I like plain talk, I like honesty. 

Brennan Manning is just plain honest.  A quick Google search of his name will alert you of the controversy among Christians about his life.  It seems that Brennan Manning is an alcoholic whose theological views go against the grain of some denominational teaching.  He is a sinner, whose view is that life is messy, and relationship with God is all about grace. 

Are you a bundle of paradoxes? 

Some of my favorite people are, including my other two favorite authors – Donald Miller, who wrote “Blue Like Jazz”, and Anne Lamott, whose “Traveling Mercies” literally changed me forever.  I love everything these two write.  But they are not what you might expect, if you were to expect traditional Christian literature.  They are honest in a literary way like Bob Dylan (or perhaps Adele, for the younger generation) is honest in a musical way….raw and real.  And I love that.

I once attended a live simulcast by a very famous Christian author and speaker.  There was a sense of excitement leading up to the event that I can only liken to the Super bowl, if the Super bowl was geared toward middle-aged females of the Caucasian persuasion.  The speaker, I must tell you, is very charismatic and popular.  She is “The Face of the Christian Bookstore”, I suppose you could say.  The simulcast was very nice.  It was two hours well spent, but not two hours that changed my life.  I’m glad that there are people whose lives are touched by this speaker.  There is nothing wrong with her message, she seems to have gotten past some truly difficult times in her life and she gives God all of the glory, as she should.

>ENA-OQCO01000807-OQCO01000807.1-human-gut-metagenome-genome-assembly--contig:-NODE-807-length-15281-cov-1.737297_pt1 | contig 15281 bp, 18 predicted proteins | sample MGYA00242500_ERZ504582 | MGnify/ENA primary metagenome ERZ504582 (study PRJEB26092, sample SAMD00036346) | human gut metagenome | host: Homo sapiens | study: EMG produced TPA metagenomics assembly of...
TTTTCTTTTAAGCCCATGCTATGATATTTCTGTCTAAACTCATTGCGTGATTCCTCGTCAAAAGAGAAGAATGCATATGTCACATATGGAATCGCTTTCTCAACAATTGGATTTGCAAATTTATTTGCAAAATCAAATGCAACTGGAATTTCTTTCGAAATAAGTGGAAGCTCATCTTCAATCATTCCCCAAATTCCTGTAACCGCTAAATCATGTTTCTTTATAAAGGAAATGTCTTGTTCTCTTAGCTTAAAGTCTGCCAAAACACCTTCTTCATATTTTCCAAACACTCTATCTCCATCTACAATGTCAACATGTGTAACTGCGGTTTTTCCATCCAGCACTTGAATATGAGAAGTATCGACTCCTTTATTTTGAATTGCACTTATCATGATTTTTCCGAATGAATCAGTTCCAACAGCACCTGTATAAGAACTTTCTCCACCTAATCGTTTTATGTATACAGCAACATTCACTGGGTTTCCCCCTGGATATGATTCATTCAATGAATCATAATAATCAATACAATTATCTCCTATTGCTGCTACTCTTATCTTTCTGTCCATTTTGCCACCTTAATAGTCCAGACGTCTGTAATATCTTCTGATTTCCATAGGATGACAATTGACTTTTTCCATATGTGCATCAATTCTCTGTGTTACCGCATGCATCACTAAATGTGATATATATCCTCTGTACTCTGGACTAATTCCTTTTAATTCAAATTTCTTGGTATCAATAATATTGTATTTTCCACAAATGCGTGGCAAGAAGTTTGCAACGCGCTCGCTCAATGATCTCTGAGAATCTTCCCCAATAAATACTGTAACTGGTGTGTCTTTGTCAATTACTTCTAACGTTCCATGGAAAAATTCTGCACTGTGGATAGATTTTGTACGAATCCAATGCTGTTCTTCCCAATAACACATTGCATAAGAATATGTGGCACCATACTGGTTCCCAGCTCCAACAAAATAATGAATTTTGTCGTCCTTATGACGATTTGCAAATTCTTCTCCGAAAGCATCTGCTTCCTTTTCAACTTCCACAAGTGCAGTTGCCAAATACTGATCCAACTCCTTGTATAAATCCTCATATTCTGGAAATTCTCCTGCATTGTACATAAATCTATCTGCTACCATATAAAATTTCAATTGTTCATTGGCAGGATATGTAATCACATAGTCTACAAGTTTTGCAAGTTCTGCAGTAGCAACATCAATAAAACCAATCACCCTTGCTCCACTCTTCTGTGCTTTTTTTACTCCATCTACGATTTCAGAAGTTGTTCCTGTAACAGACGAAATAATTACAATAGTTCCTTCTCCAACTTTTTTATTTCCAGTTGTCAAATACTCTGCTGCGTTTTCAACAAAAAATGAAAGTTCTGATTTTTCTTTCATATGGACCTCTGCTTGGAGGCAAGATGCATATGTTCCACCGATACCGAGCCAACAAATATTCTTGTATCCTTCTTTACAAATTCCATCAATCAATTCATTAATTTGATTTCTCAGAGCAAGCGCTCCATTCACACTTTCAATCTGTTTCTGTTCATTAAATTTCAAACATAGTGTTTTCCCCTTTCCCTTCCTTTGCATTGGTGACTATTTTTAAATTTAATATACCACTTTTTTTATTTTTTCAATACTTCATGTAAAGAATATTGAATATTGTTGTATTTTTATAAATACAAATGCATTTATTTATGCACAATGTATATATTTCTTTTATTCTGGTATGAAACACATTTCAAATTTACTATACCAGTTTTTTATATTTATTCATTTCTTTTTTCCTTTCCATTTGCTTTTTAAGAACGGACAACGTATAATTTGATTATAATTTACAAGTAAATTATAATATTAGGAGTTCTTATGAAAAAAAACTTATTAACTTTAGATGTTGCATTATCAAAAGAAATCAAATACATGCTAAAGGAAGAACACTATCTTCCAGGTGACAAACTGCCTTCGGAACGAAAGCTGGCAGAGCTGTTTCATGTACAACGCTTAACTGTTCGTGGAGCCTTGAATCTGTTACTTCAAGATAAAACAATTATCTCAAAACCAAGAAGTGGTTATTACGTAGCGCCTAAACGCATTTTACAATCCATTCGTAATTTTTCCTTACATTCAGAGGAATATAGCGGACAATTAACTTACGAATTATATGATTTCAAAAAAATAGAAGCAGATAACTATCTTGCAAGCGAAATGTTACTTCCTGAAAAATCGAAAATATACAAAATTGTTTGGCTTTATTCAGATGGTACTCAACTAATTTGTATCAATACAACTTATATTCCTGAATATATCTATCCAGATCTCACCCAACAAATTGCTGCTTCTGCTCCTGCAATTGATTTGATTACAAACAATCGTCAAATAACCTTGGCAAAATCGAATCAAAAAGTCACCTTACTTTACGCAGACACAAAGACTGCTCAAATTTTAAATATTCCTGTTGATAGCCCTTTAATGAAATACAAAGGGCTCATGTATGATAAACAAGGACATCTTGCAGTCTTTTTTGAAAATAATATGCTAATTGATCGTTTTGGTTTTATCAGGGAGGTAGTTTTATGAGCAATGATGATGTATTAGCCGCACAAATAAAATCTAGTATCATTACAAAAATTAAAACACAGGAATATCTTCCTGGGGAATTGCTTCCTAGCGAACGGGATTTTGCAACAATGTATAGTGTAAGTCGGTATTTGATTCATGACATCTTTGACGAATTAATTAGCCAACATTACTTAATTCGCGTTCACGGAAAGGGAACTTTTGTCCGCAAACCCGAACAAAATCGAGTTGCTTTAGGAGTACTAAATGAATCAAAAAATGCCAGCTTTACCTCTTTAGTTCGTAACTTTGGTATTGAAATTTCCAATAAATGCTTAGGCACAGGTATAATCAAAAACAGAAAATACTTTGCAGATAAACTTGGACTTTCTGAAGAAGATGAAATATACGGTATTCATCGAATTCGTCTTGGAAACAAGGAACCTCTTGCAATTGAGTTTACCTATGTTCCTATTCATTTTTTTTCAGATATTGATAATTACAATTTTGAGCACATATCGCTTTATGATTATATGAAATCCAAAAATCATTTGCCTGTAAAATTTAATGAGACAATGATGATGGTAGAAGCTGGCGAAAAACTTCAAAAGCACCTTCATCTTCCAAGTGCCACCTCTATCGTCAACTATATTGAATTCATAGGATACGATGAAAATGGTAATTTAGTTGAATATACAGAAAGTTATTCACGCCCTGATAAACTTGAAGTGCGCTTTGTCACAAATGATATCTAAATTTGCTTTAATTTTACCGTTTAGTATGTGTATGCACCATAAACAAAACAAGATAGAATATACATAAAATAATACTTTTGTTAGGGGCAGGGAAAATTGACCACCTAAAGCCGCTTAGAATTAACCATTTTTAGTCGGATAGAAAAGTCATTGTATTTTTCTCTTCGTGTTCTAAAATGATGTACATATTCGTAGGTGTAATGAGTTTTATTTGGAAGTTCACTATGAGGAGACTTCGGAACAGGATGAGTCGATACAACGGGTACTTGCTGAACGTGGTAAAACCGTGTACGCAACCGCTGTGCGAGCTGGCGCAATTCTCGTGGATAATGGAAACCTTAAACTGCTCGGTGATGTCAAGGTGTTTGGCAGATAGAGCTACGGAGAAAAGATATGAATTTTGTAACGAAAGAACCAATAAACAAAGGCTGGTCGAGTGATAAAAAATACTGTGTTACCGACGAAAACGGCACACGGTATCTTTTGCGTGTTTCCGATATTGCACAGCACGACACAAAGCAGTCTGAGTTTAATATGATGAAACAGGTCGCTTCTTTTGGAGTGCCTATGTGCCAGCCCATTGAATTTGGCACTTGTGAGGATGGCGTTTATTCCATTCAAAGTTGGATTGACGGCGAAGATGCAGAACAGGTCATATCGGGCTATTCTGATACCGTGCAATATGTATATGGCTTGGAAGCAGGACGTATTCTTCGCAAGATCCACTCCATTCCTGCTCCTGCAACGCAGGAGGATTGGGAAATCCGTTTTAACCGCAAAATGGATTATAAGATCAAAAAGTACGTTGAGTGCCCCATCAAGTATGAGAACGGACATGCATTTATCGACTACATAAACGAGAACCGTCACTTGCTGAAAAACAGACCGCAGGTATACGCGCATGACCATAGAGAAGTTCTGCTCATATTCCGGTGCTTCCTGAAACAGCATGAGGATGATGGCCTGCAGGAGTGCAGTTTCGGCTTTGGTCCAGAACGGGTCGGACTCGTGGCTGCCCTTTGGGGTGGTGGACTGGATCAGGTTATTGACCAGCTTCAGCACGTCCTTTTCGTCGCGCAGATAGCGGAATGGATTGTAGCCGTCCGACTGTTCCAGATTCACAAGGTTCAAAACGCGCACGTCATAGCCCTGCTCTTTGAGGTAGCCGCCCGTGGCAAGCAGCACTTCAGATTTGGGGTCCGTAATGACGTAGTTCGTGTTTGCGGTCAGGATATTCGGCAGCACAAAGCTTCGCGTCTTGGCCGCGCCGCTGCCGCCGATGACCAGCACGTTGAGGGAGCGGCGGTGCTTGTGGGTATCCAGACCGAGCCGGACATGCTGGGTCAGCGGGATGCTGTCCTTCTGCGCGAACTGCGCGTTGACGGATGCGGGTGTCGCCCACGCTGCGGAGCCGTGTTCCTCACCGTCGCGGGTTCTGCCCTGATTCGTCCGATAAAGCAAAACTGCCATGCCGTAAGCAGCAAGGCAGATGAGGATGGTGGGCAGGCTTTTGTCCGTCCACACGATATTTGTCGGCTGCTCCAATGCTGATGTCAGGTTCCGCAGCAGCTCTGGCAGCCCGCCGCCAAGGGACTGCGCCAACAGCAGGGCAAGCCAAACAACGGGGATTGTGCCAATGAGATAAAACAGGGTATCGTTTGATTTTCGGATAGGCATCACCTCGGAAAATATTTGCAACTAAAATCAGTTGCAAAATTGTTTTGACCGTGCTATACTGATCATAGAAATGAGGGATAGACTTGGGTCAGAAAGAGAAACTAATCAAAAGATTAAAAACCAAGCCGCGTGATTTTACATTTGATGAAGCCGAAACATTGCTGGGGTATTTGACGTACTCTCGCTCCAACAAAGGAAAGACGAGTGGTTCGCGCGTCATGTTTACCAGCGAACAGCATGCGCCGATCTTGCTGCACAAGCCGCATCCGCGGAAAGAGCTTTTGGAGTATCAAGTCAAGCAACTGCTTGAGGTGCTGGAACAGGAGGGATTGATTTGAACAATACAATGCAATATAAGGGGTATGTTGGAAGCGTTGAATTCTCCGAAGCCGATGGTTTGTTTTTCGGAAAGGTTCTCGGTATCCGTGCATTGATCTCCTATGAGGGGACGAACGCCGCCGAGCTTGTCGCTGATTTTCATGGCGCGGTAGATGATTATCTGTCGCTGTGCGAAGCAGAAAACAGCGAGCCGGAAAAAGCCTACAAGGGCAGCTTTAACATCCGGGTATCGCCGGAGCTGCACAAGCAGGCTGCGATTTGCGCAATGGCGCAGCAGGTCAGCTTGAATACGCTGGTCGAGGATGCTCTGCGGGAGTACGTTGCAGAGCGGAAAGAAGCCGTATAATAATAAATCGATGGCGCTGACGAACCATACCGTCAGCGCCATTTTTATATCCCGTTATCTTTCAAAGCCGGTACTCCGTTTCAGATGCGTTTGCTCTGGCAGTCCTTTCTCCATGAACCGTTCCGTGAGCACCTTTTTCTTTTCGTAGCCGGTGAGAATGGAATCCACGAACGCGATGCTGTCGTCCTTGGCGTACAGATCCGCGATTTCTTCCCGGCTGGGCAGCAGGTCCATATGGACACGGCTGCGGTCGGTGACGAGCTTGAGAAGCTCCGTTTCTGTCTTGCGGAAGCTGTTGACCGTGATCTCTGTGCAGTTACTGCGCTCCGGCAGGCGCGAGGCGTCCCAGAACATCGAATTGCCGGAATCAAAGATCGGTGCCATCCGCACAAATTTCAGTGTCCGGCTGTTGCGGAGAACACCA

But “very nice” doesn’t hook me anymore. 

Donald Miller’s bestselling “Blue like Jazz” is a semi-autobiographical account of Mr. Miller’s departure from his Christian upbringing by attending university at “the most godless campus in America”.  Some Christians are shocked that the book (and recent film depiction) contain references to both sex and drugs, and believe those things should be omitted.  Had they been, the story would never have been told.  Because sex and drug issues are a part of life, and a very real part of what many people struggle with….even many Christians.

And Anne Lamott?  Although I personally disagree with her political views, I adore her honesty.  She writes like a sinner; like a sinner who is crazy in love with Jesus.   A 2003 Christianity Today article b Agnieszka Tennant describes her this way:  “She came to Jesus just as she was—a foul-mouthed, bulimic, alcoholic drug addict. One week after having an abortion, she surrendered to him in her very own version of the sinner’s prayer, punctuated with the f-word. The author calls Ms. Lamott “a Born-Again Paradox.”

Indeed. 

Please don’t think I am condoning any of the behavior mentioned.  Being a follower of Christ means that you try to walk in His footsteps because He was perfection incarnate.  But being human means that you will misstep sometimes because you are not.  That’s my theology.

Are you a paradox?

I am a bundle of them, when I get honest.

I admit that I forgive and struggle with grudges.  I am sober but crave oblivion.  I run to the downtrodden but turn away from what I see.  I am real but I still sometimes wear a mask.  I am no rational animal; my emotions run the show far too often.

A Born-Again Paradox, crazy in love with Jesus.